“What on Earth have you got us?” I asked Lukas as he placed a glass in front of each of us, followed by a tray of sugar cubes and coffee beans.

“Ah, cocaine,” exclaimed Steffi. “Well, it’s not actually cocaine,” she continued, seeing the expressions of disbelief on our faces, “but that’s what these drinks roughly translate into English as, from the German word: koks. First, you take a sugar cube and dip it into the shot of red rum. Then you chew and swallow the sugar cube, followed by a handful of coffee beans. When you’re almost done, knock back the shot, and finish the remainder of what’s left in your mouth.”

“Sounds delightful,” I said, raising my glass for a toast. “Prost.”

“Prost,” chimed everyone at once, and we took the shots with grimaced faces.

Gulping at my pint like a goldfish in an attempt to chase away the taste, a beer mat then hit me square on the forehead. Looking to my right, I saw two guys and a girl giggling away in a corner booth. As I was distracted by this, another beer mat then hit me on the back of the head. I glanced in the opposite direction and a group of lads at the other side of the room were trying to hide their smirks at the bottom of their drinks. Had I become the subject of some local joke?

“We probably should have explained,” said Lukas, seeing the puzzled look on my face. “It’s tradition in Vienna to throw beer mats at other tables when in a bar or pub. A way of striking up a conversation if you will.”

I was about to call ‘bullshit’ on this when, in comedic timing, the octogenarian barmaid started to join in. I don’t know if I was more shocked by this act, or the fact that she’d abandoned her position behind the beer taps to sip tequila with some of her patrons. Apparently she’d been manning the bar for decades, and was quite a straight laced individual, but in this instance that façade was completely broken.

“Well, I wouldn’t be trying it in any other dive bar apart from here,” chipped in the German guy to my right, “unless you wish to be on the receiving end of a punch.” Ironically, he was in the midst of an Erasmus exchange program to Vienna with the Dutch girl and German guy who accompanied him. “It’s more a tradition set solely in this bar.”

Finding this the funniest thing in the world, Lara and I immediately joined in. Enrolling the help of the Erasmus lot, we entered into a full-blown battle with the lads at the other side of the room. Ducking and diving between sips of our drinks, like it were a game of dodgeball being played with ninja throwing stars, time ticked into the early hours of the morning. And for all my hours spent in the watering holes of the world, a better way of striking up conversations with strangers I’ve yet to come across.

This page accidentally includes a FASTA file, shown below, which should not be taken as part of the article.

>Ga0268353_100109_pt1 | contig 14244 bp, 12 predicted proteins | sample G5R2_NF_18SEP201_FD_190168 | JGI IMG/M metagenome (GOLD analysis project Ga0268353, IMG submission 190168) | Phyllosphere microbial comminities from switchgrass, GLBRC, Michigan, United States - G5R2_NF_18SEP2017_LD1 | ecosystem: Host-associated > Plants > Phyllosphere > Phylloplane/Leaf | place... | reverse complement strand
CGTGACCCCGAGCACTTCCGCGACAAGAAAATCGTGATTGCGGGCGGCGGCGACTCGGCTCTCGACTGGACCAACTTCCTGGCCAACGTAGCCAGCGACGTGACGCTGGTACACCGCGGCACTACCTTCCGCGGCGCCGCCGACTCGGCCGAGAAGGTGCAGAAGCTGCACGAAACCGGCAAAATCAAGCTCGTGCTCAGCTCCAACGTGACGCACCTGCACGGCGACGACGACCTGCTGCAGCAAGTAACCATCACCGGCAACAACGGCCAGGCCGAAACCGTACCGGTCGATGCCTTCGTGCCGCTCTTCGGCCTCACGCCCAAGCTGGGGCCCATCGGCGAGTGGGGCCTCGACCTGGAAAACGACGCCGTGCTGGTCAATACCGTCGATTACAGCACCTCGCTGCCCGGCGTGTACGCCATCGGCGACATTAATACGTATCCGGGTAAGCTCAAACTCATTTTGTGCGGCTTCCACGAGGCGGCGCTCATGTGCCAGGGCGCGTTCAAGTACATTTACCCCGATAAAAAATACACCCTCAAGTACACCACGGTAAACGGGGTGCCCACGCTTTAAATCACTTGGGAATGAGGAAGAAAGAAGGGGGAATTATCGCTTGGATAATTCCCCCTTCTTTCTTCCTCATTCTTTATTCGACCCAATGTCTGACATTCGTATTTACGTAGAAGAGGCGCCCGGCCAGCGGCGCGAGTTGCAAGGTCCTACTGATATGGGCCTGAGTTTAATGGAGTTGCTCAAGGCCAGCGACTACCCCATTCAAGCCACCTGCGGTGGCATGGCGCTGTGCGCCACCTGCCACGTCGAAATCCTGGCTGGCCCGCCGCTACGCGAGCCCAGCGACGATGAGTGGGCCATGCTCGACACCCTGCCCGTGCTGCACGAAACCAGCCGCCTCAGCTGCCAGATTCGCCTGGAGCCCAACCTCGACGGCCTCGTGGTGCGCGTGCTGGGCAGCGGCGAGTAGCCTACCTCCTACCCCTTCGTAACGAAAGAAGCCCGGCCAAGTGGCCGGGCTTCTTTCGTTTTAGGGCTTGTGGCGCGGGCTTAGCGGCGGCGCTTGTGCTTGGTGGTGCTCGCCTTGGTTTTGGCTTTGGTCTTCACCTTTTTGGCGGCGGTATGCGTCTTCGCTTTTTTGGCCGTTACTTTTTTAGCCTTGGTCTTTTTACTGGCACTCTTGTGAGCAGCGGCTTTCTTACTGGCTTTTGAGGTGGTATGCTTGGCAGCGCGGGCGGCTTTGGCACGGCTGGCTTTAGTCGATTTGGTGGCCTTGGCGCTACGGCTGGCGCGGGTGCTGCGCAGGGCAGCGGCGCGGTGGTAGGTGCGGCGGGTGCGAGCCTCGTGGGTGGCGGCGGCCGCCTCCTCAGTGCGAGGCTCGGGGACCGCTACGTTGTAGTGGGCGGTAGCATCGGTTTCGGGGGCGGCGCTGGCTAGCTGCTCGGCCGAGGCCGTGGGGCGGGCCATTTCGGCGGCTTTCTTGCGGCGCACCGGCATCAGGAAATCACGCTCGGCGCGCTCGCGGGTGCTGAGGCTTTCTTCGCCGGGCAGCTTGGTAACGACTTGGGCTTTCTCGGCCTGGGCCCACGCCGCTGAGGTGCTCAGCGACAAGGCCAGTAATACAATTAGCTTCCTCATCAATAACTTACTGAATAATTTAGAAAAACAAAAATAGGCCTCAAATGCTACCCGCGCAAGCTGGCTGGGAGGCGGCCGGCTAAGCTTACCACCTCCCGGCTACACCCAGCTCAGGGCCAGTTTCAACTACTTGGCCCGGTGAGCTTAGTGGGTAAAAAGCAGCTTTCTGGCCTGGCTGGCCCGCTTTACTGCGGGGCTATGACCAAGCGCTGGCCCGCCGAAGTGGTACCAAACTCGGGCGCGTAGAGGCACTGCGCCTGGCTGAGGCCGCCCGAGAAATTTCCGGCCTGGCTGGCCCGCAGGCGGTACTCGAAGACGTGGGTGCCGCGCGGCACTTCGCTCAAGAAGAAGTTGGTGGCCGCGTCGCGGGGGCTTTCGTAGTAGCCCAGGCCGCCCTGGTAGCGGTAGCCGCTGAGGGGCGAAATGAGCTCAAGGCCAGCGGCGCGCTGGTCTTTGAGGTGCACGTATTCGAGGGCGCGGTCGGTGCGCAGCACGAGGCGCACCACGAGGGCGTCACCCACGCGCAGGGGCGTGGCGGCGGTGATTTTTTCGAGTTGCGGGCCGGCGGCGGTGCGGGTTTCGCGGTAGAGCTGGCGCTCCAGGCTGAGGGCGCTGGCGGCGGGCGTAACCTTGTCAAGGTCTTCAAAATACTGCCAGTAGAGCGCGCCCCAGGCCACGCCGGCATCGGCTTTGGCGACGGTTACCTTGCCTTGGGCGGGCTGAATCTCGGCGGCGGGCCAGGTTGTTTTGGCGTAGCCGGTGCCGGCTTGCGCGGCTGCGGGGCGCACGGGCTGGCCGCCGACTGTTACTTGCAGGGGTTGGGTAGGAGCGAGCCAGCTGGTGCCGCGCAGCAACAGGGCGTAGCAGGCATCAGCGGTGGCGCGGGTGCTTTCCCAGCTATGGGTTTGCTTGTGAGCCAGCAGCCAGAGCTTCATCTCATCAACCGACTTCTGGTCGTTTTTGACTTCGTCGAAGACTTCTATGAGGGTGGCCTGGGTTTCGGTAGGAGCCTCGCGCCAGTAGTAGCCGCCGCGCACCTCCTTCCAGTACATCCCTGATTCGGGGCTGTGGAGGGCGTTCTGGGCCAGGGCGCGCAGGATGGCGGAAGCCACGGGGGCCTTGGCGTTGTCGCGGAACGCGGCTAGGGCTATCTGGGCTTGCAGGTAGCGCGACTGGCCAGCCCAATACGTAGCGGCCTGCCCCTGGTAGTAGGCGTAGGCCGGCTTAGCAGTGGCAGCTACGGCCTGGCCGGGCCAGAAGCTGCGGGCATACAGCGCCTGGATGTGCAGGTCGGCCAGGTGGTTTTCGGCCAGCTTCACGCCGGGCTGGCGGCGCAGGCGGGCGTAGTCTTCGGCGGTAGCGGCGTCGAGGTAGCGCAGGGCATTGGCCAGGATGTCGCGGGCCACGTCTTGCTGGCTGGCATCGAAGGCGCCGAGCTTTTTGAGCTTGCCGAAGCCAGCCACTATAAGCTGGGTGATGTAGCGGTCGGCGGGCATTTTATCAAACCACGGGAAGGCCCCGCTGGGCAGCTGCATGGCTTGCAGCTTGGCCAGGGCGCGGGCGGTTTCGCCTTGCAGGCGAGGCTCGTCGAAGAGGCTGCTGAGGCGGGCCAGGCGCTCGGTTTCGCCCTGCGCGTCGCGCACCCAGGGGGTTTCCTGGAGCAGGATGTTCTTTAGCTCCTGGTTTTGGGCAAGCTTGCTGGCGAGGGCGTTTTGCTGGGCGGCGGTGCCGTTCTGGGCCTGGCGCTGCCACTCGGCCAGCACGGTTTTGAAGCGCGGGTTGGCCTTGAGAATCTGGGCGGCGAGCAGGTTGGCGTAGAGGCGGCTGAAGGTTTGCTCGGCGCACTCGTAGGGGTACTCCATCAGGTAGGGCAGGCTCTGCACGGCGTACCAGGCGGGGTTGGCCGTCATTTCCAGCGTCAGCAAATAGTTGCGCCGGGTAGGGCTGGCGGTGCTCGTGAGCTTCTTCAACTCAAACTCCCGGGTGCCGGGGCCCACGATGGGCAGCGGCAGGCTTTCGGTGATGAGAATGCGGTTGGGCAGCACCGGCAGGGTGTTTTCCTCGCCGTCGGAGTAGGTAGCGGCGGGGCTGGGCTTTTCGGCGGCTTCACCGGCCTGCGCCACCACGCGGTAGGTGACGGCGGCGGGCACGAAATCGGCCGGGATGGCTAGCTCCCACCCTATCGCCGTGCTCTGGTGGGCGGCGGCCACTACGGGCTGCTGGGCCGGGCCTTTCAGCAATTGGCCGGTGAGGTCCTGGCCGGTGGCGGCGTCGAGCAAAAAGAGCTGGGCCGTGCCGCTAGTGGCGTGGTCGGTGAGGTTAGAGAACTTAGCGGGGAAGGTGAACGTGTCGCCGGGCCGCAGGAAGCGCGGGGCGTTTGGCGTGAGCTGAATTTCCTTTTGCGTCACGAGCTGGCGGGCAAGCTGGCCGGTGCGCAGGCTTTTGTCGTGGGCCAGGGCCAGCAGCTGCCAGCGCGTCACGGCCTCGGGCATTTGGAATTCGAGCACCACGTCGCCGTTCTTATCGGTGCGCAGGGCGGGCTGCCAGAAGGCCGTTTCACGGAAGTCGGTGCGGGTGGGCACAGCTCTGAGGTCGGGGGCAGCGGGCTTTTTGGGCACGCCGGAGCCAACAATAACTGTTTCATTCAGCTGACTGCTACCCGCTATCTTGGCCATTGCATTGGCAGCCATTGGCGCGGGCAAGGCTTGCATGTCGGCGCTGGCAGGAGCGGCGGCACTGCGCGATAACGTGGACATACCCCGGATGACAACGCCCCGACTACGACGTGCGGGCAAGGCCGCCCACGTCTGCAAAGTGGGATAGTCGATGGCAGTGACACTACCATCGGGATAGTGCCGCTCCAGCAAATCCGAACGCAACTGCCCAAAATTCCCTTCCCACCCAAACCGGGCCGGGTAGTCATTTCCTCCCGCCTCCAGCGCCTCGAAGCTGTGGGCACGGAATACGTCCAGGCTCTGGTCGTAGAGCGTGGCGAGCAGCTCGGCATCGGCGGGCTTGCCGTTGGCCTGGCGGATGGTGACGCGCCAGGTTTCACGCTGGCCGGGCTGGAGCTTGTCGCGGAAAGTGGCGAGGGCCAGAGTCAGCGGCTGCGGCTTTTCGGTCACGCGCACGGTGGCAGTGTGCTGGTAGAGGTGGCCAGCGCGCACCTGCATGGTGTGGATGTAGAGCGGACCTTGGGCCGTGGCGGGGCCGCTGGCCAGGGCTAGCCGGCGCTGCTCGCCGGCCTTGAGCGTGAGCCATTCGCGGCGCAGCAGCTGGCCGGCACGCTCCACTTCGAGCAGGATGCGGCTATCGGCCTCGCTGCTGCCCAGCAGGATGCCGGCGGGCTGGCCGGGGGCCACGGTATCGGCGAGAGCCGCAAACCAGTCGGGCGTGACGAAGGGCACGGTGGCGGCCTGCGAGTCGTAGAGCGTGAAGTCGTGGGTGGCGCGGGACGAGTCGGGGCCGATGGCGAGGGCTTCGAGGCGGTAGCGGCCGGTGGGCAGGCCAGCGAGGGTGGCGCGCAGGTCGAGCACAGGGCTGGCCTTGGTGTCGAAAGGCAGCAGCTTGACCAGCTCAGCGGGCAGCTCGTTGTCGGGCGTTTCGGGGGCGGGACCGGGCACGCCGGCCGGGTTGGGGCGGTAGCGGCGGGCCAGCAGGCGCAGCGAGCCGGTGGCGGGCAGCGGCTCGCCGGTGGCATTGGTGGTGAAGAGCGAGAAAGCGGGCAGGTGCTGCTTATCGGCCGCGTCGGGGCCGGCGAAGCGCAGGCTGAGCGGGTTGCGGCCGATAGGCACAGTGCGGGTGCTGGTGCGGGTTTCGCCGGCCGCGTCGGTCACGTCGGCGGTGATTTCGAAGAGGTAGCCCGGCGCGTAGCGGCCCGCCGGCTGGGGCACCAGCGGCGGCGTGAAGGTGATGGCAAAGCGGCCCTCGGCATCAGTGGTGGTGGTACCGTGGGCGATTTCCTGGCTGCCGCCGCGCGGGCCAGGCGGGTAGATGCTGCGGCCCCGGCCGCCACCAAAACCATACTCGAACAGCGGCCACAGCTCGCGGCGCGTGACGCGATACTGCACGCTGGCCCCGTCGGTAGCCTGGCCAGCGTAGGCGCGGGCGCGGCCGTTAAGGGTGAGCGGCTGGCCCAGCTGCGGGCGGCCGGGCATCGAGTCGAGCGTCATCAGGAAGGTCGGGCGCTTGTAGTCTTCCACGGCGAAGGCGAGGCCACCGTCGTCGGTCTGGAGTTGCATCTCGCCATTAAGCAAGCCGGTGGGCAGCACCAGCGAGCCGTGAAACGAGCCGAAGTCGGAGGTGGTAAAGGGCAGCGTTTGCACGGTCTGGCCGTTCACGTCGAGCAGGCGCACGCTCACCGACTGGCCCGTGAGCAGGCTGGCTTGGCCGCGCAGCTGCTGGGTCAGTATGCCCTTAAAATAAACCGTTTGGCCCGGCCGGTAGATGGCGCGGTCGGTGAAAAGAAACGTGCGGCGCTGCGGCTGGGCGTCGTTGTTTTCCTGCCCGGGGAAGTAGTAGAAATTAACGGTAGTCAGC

Entering into the spirit of our surroundings, I soon found myself in a deep deliberation with Flora, the Dutch girl, over the meaning of travel and human beings' over-arching desire to explore the unknown. Like most other bar conversations of such nature and magnitude though, our concise and coherent points were soon crushed like the sugar cubes before us into a slur of sounds. The topic naturally progressed to more intimate affairs, and upon finding out details of Flora's liberal nature I couldn't help but blush.

As the shadows of drunkards slid past the window, heading home from the haunts they had been occupying that Friday night, the drinks kept flowing in Café Bendl until sunlight started to crack through the black sky. Operating under a ‘last orders is when the last person wishes to leave’ rule, it wasn’t until we’d then tried some of the kitchen’s fluffy Kaiserschmarr'n pancakes, and realised that we may have had one-too-many koks, did Lara and I bid a fond farewell to Lukas and Steffi.

Agreeing to meet them for a hungover brunch, we strolled back towards the apartment, passing a shop called Men for Men as we turned onto our street. Steffi clearly hadn’t been joking about it being situated in the gay district after all.

"I can't believe you spent half the night trying to chat up a lesbian," scoffed Lara. "Quite fitting, I suppose."